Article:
She says patients who receive home care are also less likely to get other hospital infections like MRSA or even COVID-19.

Underhill quickly accepted the home care offer. He said, “You wear your own clothes, you are in your own bed and only get the medication you need.”

Underhill points out that it’s also cheaper than staying in the hospital. “Releasing a hospital bed saves money, you get better faster. What’s not to like,” he said.

He’s also excited to be back in his own home as well as his wood construction school, sharing his old woodworking talents with eager students.

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San Antonians say psychological well being, housing, and infrastructure amongst finest methods to spend pandemic aid cash

SAN ANTONIO – As the San Antonio City Council decides how to spend the remaining $ 199.4 million in unallocated money from the American Rescue Plan Act, parishioners have made their wishes known.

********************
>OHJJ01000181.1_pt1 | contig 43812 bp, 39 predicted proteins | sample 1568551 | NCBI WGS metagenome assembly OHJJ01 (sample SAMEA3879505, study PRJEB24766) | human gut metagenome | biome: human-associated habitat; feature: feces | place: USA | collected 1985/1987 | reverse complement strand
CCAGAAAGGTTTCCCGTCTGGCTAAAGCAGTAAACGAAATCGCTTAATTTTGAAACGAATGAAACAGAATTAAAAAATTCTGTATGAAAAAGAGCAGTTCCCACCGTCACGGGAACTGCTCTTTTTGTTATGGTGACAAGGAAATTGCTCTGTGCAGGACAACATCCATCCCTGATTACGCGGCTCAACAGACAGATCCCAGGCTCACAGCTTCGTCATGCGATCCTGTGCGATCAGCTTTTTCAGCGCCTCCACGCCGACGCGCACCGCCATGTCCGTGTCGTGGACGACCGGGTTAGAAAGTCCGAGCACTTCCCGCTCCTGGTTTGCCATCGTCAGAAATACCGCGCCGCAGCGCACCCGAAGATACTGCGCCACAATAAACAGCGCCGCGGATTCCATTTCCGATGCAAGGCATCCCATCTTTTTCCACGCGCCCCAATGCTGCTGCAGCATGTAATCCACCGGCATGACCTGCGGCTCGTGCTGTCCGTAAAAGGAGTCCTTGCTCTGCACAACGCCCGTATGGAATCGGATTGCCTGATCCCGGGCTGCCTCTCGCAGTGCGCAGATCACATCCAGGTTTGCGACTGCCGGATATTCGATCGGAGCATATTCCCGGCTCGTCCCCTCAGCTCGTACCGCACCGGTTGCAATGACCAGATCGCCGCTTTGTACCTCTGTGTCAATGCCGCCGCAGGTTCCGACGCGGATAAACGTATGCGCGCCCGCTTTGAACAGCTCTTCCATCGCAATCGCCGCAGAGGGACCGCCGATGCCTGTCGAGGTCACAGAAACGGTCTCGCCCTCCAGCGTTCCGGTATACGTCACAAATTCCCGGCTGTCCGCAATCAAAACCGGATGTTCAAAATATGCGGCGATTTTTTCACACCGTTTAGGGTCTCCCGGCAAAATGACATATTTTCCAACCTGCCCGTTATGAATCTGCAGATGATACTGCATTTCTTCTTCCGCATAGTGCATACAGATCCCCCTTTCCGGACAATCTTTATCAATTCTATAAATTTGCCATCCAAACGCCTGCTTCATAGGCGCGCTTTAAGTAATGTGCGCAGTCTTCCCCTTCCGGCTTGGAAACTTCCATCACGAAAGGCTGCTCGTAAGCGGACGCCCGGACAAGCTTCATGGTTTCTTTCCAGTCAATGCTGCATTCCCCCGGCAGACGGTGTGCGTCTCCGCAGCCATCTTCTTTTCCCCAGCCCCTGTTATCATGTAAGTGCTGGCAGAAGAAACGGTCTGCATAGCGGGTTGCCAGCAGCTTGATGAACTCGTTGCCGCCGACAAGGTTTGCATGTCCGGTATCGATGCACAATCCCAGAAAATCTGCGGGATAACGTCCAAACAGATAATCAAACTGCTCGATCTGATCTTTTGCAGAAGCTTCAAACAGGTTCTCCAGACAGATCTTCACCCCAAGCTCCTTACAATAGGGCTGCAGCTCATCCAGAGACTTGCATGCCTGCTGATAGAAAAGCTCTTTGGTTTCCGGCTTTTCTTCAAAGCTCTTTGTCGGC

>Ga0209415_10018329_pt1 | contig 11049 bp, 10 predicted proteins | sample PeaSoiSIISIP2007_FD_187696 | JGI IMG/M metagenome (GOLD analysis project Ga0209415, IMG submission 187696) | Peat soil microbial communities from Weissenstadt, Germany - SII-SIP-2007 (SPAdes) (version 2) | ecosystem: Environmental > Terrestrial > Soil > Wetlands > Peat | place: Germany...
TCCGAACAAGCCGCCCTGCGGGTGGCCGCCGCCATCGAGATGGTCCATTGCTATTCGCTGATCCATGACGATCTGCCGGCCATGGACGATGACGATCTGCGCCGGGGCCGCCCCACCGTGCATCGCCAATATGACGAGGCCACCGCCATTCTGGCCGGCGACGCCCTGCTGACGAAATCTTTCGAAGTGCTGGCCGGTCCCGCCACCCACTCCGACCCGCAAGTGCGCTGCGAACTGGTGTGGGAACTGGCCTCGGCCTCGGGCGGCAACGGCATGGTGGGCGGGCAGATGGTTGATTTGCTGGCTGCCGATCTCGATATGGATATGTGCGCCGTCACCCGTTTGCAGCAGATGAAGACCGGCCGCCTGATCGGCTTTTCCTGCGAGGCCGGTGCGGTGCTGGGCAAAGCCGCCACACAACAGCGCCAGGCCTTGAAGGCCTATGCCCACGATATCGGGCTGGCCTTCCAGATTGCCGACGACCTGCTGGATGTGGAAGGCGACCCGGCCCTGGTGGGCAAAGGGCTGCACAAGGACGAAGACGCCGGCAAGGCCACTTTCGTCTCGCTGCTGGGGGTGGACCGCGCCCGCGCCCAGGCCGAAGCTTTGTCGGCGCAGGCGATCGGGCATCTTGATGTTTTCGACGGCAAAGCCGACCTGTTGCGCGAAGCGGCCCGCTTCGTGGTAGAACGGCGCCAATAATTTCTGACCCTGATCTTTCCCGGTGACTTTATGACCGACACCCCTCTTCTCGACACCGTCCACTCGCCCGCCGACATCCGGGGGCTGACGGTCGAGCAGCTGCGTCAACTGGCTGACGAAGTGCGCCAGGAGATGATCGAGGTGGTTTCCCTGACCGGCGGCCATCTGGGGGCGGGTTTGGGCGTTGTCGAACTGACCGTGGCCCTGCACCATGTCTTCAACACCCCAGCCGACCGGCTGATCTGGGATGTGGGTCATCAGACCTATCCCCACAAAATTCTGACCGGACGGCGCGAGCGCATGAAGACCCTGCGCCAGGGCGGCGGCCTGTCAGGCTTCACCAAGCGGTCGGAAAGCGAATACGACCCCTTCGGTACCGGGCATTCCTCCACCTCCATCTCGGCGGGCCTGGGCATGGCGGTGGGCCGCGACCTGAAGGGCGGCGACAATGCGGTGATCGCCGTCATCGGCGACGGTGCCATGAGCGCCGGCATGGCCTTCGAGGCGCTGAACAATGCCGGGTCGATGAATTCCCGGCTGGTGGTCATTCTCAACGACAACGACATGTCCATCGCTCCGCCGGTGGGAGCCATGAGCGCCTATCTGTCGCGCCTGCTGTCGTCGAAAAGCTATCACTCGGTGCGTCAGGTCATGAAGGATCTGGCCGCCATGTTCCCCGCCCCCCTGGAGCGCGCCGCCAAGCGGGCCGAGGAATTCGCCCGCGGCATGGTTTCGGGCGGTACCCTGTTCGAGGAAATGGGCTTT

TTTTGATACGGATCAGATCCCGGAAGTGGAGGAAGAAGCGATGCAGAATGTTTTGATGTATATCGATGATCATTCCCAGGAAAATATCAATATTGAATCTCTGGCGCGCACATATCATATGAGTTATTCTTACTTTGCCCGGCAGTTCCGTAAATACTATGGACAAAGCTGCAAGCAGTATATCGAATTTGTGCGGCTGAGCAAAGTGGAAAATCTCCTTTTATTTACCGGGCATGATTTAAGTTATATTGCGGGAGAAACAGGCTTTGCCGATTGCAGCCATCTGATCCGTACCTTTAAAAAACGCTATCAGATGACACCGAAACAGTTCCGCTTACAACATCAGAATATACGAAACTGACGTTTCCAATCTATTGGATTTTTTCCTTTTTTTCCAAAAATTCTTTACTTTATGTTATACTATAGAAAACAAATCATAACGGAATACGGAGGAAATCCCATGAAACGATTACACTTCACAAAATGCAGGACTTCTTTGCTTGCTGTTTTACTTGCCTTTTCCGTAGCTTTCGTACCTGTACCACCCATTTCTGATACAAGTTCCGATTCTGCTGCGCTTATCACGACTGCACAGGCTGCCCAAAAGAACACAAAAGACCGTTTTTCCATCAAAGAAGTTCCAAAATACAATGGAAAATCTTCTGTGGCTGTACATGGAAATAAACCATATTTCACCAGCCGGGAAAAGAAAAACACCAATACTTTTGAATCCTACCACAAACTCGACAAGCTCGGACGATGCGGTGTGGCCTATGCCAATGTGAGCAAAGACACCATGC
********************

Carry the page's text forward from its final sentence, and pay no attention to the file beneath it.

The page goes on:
In a presentation on Thursday to the council members, the city officials presented the results of the various surveys, town hall meetings and meetings with the Small Business Advocacy Commission from the previous months. Housing, infrastructure and economic development were high on the list of immediate spending priorities for community members, while they said mental health, housing and quality childcare were their preferred long-term investments.

The SBAC listed priorities such as access to capital, such as grants or loans; Capacity building through vocational training and financial literacy; and promoting art and tourism.